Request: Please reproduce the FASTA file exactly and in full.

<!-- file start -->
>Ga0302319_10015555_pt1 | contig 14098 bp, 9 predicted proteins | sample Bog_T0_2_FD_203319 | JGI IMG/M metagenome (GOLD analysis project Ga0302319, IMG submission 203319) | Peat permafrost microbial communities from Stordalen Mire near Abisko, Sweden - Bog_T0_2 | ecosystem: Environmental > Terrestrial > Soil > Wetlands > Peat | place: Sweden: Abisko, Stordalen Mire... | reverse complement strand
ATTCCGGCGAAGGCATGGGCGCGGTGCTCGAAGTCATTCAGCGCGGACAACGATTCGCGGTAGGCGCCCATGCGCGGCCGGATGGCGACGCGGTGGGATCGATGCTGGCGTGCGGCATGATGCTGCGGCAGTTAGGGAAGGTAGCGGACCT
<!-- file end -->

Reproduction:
>Ga0302319_10015555_pt1 | contig 14098 bp, 9 predicted proteins | sample Bog_T0_2_FD_203319 | JGI IMG/M metagenome (GOLD analysis project Ga0302319, IMG submission 203319) | Peat permafrost microbial communities from Stordalen Mire near Abisko, Sweden - Bog_T0_2 | ecosystem: Environmental > Terrestrial > Soil > Wetlands > Peat | place: Sweden: Abisko, Stordalen Mire... | reverse complement strand
ATTCCGGCGAAGGCATGGGCGCGGTGCTCGAAGTCATTCAGCGCGGACAACGATTCGCGGTAGGCGCCCATGCGCGGCCGGATGGCGACGCGGTGGGATCGATGCTGGCGTGCGGCATGATGCTGCGGCAGTTAGGGAAGGTAGCGGACCT